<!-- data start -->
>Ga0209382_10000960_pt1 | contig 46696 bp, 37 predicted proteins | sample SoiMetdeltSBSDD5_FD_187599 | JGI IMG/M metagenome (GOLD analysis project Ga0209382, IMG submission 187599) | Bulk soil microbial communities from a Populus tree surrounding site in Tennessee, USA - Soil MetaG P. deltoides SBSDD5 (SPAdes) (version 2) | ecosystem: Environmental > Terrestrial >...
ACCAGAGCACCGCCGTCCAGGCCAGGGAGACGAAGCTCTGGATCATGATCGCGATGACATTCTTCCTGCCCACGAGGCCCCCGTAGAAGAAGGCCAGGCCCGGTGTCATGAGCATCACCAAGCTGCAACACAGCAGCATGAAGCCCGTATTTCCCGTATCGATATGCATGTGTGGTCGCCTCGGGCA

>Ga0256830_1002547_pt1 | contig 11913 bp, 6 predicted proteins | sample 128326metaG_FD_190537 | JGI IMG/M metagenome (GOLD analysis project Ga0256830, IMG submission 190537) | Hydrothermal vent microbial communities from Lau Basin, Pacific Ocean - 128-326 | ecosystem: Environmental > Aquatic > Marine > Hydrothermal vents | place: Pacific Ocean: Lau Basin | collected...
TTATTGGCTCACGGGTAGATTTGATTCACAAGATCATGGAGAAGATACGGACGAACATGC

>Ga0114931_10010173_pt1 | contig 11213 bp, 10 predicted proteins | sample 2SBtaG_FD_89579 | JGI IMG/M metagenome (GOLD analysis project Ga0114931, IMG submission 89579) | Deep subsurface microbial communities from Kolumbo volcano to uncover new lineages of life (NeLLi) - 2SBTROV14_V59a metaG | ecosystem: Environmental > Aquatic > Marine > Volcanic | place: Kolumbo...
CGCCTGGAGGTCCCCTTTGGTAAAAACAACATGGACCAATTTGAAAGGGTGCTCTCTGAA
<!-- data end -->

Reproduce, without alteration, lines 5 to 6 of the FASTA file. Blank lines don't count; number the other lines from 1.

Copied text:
>Ga0114931_10010173_pt1 | contig 11213 bp, 10 predicted proteins | sample 2SBtaG_FD_89579 | JGI IMG/M metagenome (GOLD analysis project Ga0114931, IMG submission 89579) | Deep subsurface microbial communities from Kolumbo volcano to uncover new lineages of life (NeLLi) - 2SBTROV14_V59a metaG | ecosystem: Environmental > Aquatic > Marine > Volcanic | place: Kolumbo...
CGCCTGGAGGTCCCCTTTGGTAAAAACAACATGGACCAATTTGAAAGGGTGCTCTCTGAA